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Old 09-11-2019, 10:44 PM
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Default Career Advice for a Computer Science student

I'm graduating end of this year with a NTU Computer Science second upper degree. My previous education is a Diploma in IT. I'm currently looking into my career options for my first career. During my course at the university, I realised that Computer Science is not for me despite my love for programming and being good at it while I was studying in diploma, therefore, I'm very hesitant about taking a software engineer job. Due to that, I feel that I could only manage to pass the interviews at software consultancy companies, e.g. NCS due to my poor computer science knowledge.

Based on my experience during my internship, I found that I love interacting with clients and the different aspects of project management. Should I pursue careers like a business analyst or technical consultant or should I climb the career ladder of a software engineer and be a project manager in the end. At the same time, if there are any careers and its companies (Non-software engineer role) that will suit me, do list it down. Any advice will be greatly appreciated.



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Old 10-11-2019, 12:11 AM
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As an alumni, here are my pure thoughts:

Software Engineer route:
- Endless job opportunities
- Extremely high pay nowadays if you can crack tough technical interviews
- GPA isn't as important, it's all about CS knowledge and whiteboard coding to get top high paid jobs
- Easier to go from technical to non-technical route, but not the other way around
- Downside is if you can't crack interviews, you can only end up in low paid companies like NCS
- I think you need passion to keep upgrading technical skills, which isn't align with what you mentioned
- Not everyone becomes a Project Manager, but senior software engineers at top tech companies can be paid as much

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Old 10-11-2019, 12:52 AM
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Quote:
Originally Posted by Unregistered View Post
As an alumni, here are my pure thoughts:

Software Engineer route:
- Endless job opportunities
- Extremely high pay nowadays if you can crack tough technical interviews
- GPA isn't as important, it's all about CS knowledge and whiteboard coding to get top high paid jobs
- Easier to go from technical to non-technical route, but not the other way around
- Downside is if you can't crack interviews, you can only end up in low paid companies like NCS
- I think you need passion to keep upgrading technical skills, which isn't align with what you mentioned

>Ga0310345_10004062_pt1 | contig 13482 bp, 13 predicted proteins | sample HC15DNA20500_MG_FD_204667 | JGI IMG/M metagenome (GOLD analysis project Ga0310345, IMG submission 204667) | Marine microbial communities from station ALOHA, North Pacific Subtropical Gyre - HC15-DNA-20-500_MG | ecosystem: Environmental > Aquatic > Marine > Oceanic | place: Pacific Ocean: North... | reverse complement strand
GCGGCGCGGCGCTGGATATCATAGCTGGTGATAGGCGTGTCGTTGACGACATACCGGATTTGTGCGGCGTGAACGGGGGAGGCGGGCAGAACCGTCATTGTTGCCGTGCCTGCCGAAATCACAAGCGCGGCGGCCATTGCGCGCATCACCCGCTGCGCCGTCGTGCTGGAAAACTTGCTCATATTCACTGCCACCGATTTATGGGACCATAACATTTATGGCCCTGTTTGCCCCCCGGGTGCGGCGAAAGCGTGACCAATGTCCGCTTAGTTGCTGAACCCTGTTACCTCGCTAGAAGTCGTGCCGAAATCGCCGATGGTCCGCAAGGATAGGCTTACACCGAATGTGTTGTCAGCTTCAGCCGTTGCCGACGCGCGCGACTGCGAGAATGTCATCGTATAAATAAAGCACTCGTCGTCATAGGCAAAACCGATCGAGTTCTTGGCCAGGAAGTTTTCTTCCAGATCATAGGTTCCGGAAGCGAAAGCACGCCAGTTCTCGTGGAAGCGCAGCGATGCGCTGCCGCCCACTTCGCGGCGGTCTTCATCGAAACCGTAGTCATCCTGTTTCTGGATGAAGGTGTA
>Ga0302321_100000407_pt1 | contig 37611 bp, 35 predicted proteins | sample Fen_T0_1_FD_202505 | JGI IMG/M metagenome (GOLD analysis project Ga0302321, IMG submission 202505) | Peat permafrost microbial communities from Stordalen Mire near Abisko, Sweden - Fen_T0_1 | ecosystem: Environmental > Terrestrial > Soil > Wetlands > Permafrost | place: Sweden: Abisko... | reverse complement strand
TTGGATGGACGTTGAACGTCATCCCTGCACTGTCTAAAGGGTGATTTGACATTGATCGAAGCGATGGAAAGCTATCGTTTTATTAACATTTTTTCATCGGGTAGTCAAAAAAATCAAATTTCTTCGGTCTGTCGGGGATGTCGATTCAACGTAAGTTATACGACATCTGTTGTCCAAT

- Not everyone becomes a Project Manager, but senior software engineers at top tech companies can be paid as much
I think at my current level, I can only end up in low paid companies like NCS or slightly better due to my poor CS knowledge with good coding skills. Do you think it is still ok to be a software engineer, maybe comparing to other careers or stat board?

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Old 10-11-2019, 03:37 AM
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Quote:
Originally Posted by flawless94 View Post
I think at my current level, I can only end up in low paid companies like NCS or slightly better due to my poor CS knowledge with good coding skills. Do you think it is still ok to be a software engineer, maybe comparing to other careers or stat board?
You can consider applying to DBS SEED programme. They give competitive compensation, and interviews are not too technically challenged.

Email me if you want to know more about it, and I can refer you in.


[email protected]
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Old 10-11-2019, 12:57 PM
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Quote:
Originally Posted by flawless94 View Post
I think at my current level, I can only end up in low paid companies like NCS or slightly better due to my poor CS knowledge with good coding skills. Do you think it is still ok to be a software engineer, maybe comparing to other careers or stat board?
If you are truly good at coding (like algorithm and problem solving), you will still be able to get high paid offers without strong CS knowledge in other topics (OS, networking etc).

You have to ask yourself, what do you truly want?
I think it is still relatively easy to get >= 4k offer as a fresh graduate nowadays even if you aren't a top tier software engineer candidate.
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Old 10-11-2019, 03:08 PM
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Quote:
Originally Posted by Unregistered View Post
If you are truly good at coding (like algorithm and problem solving), you will still be able to get high paid offers without strong CS knowledge in other topics (OS, networking etc).